The Malvern show is the start of the season for the major RHS four day organised events. We are privileged to be asked to contribute by running our own AGS show on the Saturday. The weather leading up to the event was best described as typically English summer; warm during the morning and early afternoon giving way to thunderstorms and torrential downpours by evening. On the day mist and heavy cloud greeted the exhibitors as they arrived in the early morning but by midday things had improved considerably with warm sunshine.
As is usual with this event there was plenty of colour evident in the hall from the ranks of Lewisia’s and Ericaceous exhibits backed by the more subtle Orchidaceae. Due to the lateness of the season there were fewer Campanulas that we have seen recently but this was more than compensated for by the Gentians predominantly of the acaulis type. It was among the Ericaceous exhibits that a fine plant of Loisleuria procumbens ( Ian Leslie ) caught my eye. This has a justifiable reputation for being tricky in cultivation and very shy flowering although you would not think so by seeing this exhibit filling its 36cms pot liberally covered with its delicate pale pink flowers. The judges were also impressed as they awarded the plant with the best dwarf shrub and the coveted “best in show” award.We are seeing more and more of the Australasian terrestrial orchids at our shows these days but representing the continent this time was D. maculata ( Barry Tattersall ) a specie that I have not seen on the bench before. Found predominantly in Sydney but extending along the costal plains south it is doubtful if truly hardy but alpine house cultivation seems to suffice. The small yellow flowers with distinctive brown / red markings on the labellum and dorsal sepal made an attractive combination. At 30cms high it probably to tall to be alpine enough for some, it still managed to win its class for “One rock plant native to Australasia”.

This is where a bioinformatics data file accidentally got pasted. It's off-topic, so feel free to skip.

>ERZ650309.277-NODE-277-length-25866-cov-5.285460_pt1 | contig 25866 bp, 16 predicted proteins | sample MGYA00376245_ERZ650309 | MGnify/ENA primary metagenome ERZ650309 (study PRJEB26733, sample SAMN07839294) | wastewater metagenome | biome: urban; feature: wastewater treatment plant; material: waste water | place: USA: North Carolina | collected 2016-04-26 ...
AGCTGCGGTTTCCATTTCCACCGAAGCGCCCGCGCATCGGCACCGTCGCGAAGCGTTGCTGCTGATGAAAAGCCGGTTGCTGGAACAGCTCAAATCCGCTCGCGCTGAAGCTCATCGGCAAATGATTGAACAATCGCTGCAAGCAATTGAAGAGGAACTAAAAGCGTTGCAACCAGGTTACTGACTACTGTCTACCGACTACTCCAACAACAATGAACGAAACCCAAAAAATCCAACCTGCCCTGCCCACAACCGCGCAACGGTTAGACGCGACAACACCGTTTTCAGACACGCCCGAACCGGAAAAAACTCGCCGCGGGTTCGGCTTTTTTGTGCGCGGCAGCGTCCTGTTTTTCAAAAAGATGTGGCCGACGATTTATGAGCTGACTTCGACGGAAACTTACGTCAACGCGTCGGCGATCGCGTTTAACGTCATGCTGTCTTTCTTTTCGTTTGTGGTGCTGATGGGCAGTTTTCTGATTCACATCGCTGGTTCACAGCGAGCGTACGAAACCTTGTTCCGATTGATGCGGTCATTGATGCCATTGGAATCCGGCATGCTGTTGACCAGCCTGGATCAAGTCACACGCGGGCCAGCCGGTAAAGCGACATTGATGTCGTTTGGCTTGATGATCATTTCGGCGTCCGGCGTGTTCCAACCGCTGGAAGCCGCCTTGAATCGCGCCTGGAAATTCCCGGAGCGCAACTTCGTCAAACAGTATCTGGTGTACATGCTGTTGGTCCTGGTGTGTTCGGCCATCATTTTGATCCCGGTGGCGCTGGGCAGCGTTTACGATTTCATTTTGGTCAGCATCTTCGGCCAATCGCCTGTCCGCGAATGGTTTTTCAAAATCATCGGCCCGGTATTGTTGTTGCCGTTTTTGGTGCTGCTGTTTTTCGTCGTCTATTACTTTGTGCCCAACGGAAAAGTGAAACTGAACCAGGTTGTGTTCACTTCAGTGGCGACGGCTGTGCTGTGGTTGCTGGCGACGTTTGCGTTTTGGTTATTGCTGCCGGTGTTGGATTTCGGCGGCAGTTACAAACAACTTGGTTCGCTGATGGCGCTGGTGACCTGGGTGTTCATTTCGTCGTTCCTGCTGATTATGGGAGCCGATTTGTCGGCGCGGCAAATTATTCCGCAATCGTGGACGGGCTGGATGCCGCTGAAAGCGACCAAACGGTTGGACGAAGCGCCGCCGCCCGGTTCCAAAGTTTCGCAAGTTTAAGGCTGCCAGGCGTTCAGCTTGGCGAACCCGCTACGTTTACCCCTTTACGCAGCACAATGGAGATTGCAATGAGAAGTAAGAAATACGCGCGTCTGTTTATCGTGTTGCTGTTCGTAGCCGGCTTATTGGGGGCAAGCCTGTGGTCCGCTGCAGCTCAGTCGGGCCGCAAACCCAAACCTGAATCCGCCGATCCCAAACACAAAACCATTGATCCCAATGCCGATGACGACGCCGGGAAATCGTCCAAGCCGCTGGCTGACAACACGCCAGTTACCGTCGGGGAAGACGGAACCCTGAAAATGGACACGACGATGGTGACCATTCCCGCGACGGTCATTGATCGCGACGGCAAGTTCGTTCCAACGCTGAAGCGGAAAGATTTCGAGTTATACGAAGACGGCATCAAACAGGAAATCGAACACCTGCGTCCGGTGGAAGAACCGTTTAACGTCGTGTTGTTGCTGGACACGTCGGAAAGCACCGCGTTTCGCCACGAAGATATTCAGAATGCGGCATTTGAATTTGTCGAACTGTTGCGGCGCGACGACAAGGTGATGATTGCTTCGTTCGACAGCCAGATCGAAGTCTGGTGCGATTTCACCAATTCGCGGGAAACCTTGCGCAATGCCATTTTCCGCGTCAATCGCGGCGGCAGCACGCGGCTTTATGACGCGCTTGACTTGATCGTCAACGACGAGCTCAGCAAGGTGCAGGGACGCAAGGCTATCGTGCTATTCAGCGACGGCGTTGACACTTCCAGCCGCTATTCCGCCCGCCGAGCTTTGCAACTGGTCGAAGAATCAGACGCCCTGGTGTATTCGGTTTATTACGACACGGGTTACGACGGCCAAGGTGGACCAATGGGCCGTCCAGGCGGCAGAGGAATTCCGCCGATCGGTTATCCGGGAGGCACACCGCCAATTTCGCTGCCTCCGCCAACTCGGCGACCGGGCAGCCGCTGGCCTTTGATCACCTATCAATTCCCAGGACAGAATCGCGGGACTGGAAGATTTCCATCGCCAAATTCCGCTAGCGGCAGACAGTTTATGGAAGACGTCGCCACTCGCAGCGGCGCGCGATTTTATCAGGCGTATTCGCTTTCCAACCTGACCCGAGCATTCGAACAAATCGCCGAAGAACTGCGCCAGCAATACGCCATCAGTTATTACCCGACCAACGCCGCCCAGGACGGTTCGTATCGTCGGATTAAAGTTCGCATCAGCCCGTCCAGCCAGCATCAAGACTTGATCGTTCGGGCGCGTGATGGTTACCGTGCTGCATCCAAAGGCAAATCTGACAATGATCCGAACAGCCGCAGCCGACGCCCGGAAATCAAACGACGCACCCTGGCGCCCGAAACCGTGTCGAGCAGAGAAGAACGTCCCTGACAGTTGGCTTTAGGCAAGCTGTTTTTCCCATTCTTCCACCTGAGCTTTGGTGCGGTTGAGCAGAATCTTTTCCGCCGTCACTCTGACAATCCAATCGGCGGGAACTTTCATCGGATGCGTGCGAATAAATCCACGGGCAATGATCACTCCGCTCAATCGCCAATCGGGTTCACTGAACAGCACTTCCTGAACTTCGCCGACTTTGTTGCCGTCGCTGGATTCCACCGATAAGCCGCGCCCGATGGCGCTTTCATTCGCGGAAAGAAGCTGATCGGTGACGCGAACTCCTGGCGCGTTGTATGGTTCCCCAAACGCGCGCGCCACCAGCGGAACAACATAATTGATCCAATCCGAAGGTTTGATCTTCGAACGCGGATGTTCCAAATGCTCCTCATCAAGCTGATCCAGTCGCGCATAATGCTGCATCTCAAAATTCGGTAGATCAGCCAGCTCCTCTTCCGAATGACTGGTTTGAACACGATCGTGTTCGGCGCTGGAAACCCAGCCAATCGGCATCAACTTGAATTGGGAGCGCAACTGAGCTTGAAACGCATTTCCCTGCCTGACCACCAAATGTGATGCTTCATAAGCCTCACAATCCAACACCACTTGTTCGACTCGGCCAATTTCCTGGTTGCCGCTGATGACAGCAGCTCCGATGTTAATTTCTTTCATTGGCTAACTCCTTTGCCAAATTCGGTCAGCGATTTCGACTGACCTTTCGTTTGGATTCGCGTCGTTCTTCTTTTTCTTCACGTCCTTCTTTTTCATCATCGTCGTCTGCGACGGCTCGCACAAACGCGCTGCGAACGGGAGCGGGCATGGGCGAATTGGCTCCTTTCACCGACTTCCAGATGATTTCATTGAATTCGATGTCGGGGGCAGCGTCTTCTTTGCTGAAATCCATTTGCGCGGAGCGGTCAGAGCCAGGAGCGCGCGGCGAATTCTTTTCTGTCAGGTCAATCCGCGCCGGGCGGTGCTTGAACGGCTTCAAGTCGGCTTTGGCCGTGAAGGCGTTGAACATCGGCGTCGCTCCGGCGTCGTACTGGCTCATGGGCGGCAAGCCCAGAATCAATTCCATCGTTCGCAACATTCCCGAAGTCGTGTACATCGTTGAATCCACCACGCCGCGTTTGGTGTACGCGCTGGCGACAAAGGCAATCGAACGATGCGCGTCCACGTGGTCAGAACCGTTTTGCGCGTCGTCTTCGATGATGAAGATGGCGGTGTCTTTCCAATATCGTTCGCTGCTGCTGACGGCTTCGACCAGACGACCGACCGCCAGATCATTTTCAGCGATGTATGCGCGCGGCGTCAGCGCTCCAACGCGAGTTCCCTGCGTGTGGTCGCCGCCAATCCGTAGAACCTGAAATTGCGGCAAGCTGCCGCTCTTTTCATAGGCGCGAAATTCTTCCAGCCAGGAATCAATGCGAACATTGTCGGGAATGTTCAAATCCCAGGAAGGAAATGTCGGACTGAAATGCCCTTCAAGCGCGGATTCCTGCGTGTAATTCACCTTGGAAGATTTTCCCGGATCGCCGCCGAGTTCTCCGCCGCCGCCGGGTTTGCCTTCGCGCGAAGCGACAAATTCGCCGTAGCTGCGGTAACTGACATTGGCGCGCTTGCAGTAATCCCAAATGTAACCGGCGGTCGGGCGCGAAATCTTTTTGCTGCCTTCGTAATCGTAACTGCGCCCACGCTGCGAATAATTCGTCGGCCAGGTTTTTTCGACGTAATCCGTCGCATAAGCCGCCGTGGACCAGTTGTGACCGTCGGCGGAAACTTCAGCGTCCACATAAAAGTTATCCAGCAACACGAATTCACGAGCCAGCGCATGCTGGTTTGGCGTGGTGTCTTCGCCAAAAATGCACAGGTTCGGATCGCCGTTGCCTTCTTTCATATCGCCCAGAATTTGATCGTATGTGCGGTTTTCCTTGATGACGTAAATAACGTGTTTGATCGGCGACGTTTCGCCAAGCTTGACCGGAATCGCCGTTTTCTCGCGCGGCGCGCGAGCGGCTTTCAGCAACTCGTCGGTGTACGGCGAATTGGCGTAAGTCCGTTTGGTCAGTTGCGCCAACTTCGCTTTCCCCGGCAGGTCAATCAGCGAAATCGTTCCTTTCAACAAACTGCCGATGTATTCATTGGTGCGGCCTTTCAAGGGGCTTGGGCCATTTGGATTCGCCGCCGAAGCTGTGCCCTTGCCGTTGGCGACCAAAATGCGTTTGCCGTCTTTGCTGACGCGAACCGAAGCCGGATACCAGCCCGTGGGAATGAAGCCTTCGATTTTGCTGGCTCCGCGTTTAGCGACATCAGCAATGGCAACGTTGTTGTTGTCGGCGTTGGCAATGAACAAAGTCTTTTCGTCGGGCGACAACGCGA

A fine example of the showman’s art was in evidence in class 82, 3 pans new or rare in cultivation. All the exhibits were beautifully presented but one in particular is worthy of singling out for comment. Azorella ameghinoi we have seen before but this time it was the way it was presented that caused most comment. The exhibitors ( Martin & Anna Sheader ) had top dressed the pot with a very dark grey material that showed off the silvery cushion to perfection. The material used was purchased from a Bonsai nursery and as a form of pumice is very light care has to be taken during staging to prevent it all from blowing away. Not much use then for dressing your scree’s, even if you could afford to do so.Altogether a very enjoyable day despite, just as everyone was preparing to go home, the thunderstorms returned ensuring we all had a very damp journey.